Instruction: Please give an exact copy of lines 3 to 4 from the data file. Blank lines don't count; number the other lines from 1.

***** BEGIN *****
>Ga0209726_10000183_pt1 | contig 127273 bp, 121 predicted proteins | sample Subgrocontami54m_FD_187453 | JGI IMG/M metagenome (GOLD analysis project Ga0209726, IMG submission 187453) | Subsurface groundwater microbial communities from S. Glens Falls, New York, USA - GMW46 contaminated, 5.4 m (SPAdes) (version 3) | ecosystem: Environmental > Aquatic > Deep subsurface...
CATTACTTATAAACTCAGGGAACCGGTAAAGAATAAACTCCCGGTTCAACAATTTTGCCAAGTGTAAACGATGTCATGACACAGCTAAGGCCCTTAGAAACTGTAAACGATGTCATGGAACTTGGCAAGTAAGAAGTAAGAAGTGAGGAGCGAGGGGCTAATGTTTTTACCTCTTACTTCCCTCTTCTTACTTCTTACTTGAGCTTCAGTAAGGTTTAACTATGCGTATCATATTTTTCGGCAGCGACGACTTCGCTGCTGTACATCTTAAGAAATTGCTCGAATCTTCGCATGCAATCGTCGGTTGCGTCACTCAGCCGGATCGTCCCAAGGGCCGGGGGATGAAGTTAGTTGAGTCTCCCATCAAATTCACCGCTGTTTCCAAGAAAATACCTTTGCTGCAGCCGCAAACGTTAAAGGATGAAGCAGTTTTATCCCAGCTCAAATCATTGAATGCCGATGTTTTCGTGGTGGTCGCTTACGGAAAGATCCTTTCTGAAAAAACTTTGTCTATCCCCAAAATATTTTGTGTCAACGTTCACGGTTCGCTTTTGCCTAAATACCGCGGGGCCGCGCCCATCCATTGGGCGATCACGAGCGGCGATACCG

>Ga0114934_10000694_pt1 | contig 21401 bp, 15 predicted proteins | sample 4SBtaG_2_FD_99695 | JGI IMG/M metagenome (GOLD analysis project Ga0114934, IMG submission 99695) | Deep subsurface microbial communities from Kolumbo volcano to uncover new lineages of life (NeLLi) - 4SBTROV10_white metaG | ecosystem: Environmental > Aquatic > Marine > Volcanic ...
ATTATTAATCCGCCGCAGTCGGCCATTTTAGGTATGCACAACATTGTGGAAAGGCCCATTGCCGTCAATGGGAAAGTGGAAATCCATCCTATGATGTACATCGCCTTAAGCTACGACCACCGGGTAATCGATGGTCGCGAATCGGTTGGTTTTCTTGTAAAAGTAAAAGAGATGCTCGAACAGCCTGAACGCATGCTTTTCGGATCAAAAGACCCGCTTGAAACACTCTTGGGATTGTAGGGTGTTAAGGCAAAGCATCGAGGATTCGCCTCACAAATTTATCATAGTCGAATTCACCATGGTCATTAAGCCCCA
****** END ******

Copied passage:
>Ga0114934_10000694_pt1 | contig 21401 bp, 15 predicted proteins | sample 4SBtaG_2_FD_99695 | JGI IMG/M metagenome (GOLD analysis project Ga0114934, IMG submission 99695) | Deep subsurface microbial communities from Kolumbo volcano to uncover new lineages of life (NeLLi) - 4SBTROV10_white metaG | ecosystem: Environmental > Aquatic > Marine > Volcanic ...
ATTATTAATCCGCCGCAGTCGGCCATTTTAGGTATGCACAACATTGTGGAAAGGCCCATTGCCGTCAATGGGAAAGTGGAAATCCATCCTATGATGTACATCGCCTTAAGCTACGACCACCGGGTAATCGATGGTCGCGAATCGGTTGGTTTTCTTGTAAAAGTAAAAGAGATGCTCGAACAGCCTGAACGCATGCTTTTCGGATCAAAAGACCCGCTTGAAACACTCTTGGGATTGTAGGGTGTTAAGGCAAAGCATCGAGGATTCGCCTCACAAATTTATCATAGTCGAATTCACCATGGTCATTAAGCCCCA